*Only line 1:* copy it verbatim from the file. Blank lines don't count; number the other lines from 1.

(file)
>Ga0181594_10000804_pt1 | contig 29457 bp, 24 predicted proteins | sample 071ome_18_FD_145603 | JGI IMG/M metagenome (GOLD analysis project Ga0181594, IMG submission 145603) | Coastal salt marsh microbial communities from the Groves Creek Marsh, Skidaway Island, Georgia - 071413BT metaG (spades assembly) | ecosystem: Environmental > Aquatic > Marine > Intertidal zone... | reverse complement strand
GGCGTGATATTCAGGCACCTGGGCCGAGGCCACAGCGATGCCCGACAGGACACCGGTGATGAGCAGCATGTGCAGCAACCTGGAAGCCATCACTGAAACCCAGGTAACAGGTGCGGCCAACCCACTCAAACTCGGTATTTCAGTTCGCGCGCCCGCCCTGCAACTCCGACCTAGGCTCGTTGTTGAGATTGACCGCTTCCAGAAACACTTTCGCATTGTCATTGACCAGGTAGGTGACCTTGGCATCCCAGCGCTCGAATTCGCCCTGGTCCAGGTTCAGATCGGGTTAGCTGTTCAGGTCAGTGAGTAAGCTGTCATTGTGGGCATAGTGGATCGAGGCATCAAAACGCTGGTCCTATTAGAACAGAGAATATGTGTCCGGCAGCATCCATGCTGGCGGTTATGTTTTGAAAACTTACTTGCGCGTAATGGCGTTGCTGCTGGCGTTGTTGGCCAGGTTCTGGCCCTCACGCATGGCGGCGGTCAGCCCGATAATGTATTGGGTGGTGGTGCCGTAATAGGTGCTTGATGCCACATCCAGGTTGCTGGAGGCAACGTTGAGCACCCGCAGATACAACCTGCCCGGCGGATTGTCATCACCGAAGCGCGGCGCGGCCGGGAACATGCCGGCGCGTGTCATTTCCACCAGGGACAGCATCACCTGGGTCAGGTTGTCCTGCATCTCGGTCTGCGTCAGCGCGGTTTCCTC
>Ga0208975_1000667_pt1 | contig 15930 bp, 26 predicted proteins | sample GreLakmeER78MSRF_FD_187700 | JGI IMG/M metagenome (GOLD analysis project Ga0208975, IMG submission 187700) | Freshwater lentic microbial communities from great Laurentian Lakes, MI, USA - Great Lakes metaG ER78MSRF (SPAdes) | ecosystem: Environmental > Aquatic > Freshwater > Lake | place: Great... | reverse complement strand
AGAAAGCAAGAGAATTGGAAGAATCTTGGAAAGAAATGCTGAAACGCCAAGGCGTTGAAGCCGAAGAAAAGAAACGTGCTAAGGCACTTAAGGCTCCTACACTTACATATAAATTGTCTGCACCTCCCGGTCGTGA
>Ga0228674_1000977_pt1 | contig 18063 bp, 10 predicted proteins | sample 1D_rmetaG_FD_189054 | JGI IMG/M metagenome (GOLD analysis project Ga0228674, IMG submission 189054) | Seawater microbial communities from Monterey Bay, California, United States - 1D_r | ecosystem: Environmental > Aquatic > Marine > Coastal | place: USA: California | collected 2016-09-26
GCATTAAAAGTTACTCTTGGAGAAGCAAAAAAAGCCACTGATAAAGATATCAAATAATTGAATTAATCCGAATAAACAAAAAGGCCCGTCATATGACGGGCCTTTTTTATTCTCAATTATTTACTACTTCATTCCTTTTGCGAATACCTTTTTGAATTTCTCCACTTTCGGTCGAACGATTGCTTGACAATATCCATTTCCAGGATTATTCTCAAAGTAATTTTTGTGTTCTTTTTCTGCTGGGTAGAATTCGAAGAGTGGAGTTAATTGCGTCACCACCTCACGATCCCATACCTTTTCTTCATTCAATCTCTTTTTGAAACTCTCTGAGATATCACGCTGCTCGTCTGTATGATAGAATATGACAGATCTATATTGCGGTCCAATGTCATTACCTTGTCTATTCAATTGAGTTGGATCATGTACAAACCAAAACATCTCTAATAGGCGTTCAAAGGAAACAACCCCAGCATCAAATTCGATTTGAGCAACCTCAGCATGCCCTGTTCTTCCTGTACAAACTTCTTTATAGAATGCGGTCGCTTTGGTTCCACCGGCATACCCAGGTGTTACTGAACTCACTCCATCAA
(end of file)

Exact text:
>Ga0181594_10000804_pt1 | contig 29457 bp, 24 predicted proteins | sample 071ome_18_FD_145603 | JGI IMG/M metagenome (GOLD analysis project Ga0181594, IMG submission 145603) | Coastal salt marsh microbial communities from the Groves Creek Marsh, Skidaway Island, Georgia - 071413BT metaG (spades assembly) | ecosystem: Environmental > Aquatic > Marine > Intertidal zone... | reverse complement strand